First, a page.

Custom USGS Topo Maps
Here in the USA, USGS topo maps are an excellent navigational tool for finding your way in the backcountry. In fact, if I could have only one navigational resource in the wilderness, it would be a good map.
When I say a good map, I mean one that shows enough detail of the terrain to allow you to compare the map to the terrain, and the terrain to the map. After all, if you can do that, your desired direction of travel becomes obvious even without a compass, as in "We need to go to the far right corner of this lake in front of us to find our portage trail to the next lake."
Although you can buy USGS topographic maps directly from the government, you may want to consider spending a few extra bucks for a durable, custom USGS topo map. (See the paragraph and link at the bottom of the page for my recommendation of a good topo map company.)
Advantages of a Custom USGS Topo Map:
1) You get a map that covers the area you need.
Otherwise you might need two or three standard USGS quadrangle maps to show the places where you plan to be.
2) You can get a rugged waterproof map.
If you've ever had to consult a map in the pouring rain, you'll understand the advantage here. I know some people use plastic freezer bags to encase their maps, but it's amazing how often you have to open the bag in the rain just to refold the map to be able to see the area you need to see. It doesn't take long for a regular paper map to disintegrate once it gets wet.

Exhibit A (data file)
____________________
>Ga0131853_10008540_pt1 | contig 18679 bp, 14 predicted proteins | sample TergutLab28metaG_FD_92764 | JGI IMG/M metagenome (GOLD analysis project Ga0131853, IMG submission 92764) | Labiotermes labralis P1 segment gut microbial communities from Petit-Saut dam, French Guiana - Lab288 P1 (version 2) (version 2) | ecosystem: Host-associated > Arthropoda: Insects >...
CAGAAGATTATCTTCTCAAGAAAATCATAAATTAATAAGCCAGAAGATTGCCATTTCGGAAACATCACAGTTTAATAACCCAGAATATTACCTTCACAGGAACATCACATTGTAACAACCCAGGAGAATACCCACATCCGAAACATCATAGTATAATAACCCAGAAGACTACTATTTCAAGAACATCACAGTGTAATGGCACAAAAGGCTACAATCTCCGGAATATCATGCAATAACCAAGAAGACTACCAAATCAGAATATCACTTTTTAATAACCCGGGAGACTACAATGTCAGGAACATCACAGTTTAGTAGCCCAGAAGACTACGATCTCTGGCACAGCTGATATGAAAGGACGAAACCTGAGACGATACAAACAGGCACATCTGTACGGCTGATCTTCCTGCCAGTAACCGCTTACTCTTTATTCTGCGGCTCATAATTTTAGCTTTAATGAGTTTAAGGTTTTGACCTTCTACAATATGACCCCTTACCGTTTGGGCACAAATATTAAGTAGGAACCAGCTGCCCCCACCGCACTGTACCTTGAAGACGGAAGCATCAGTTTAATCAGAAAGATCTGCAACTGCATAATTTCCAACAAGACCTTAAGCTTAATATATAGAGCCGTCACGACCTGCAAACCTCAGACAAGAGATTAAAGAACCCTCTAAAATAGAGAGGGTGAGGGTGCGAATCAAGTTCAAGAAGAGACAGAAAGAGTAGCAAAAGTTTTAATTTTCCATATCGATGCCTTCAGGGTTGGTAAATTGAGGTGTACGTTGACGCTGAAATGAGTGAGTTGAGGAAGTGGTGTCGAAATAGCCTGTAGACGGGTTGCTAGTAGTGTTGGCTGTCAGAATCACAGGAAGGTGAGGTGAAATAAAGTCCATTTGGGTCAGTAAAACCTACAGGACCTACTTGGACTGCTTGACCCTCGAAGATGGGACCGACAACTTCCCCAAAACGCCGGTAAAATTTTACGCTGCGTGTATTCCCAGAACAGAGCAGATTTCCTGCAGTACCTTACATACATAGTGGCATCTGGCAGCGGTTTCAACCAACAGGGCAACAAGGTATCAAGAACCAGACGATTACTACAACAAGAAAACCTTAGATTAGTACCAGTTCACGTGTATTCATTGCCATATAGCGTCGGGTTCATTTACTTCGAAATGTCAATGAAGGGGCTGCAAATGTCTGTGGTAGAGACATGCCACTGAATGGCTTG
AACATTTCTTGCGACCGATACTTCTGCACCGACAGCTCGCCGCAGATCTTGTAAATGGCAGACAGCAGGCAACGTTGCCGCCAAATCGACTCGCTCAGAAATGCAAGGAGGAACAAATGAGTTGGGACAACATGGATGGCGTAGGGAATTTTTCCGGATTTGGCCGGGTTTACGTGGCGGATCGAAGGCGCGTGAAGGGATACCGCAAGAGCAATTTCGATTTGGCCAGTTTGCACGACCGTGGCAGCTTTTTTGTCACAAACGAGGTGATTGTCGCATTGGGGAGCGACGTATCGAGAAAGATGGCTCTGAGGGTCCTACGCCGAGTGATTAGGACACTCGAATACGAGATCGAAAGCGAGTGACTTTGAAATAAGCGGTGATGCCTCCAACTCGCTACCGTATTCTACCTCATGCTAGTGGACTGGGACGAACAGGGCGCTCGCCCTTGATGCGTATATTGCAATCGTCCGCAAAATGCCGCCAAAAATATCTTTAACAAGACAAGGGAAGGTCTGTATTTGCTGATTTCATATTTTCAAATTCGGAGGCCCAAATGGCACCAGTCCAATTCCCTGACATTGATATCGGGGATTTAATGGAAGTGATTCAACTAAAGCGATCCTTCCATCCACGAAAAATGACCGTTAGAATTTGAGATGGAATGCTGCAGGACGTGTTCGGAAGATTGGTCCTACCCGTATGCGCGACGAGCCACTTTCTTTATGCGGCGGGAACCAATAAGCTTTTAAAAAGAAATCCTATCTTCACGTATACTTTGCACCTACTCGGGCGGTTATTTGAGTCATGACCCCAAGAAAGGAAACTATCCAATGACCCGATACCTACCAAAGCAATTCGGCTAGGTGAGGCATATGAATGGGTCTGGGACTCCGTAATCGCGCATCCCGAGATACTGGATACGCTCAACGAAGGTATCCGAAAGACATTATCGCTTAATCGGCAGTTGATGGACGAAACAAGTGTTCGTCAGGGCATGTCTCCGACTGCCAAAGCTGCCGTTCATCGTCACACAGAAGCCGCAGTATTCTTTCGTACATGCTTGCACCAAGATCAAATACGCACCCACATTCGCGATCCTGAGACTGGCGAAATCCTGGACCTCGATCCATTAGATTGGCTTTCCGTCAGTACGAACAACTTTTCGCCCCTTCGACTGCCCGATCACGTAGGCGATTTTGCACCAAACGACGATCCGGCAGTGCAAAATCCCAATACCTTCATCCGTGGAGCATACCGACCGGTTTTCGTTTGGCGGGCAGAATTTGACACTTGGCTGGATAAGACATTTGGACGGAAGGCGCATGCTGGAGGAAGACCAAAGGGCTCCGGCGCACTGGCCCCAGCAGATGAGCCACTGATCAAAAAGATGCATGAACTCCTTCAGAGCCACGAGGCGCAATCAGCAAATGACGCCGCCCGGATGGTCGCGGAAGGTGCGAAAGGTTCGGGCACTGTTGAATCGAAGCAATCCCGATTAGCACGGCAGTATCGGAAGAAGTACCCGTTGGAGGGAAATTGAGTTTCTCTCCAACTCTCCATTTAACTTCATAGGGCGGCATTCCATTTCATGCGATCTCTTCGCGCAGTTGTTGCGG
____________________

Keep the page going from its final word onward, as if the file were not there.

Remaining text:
3) You can get a map of your preferred scale.
The popular USGS 7.5 quad maps (so named because they depict a quadrangular area 7.5 degrees of latitude x 7.5 degrees of longitude) use a 1:24,000 scale in which one inch on the map equals 24,000 inches, or two thousand feet on the ground. Similarly, one centimeter on the map equals 240 meters on the ground.
When customizing, some people prefer a 1:25,000 scale in which one centimeter on the map equals 250 meters on the terrain. Using the 1:25,000 scale, it's convenient that four centimeters on the map equal exactly one kilometer on the ground.
4) You can add the UTM grid to your map.
Many USGS maps that come straight from USGS have UTM grid tick marks in the margin, but don't actually have the grid drawn in, meaning you'll have to resort to using a pencil and a long straight-edge to painstakingly do it yourself.
5) You can even have the lat/long grid drawn on your map's face if you wish.
I'm not sure why anyone would want to do this, but it is an option.
6) You can specify which datum you want your map to be based on.
A datum is an originating point on which grid lines are based. In the US, the two datums pertinent to USGS topo maps are the North American Datum of 1927 (NAD27) and the North American Datum of 1983 (NAD83). The latter, according to my understanding, is interchangeable with the World Geodetic Survey of 1984 (WGS84).
When comparing grid coordinates with others who have maps based on a different datum, the exact same coordinate might differ by 200 meters or more. If you're part of a group, you may want to order a map based on the datum your group uses. That way, everyone's coordinates will all signify the same place on the map.
Where to Get Good Custom Topo Maps
For quality custom USGS topo maps, I like MyTopo.com. Based in the Big Sky Country of Billings, Montana, these folks know topo maps. And they offer the custom features discussed above. You can even get different sizes.
In business since 1988, they have an easy web-based five-step ordering process. Got questions? Paige at MyTopo is good at answering them. Call her at MyTopo 1-877-587-9004.
If you're like me, once you discover these maps, you'll much prefer them to the regular old off-the-shelf USGS 7.5 quads.
Good luck. And STAY FOUND.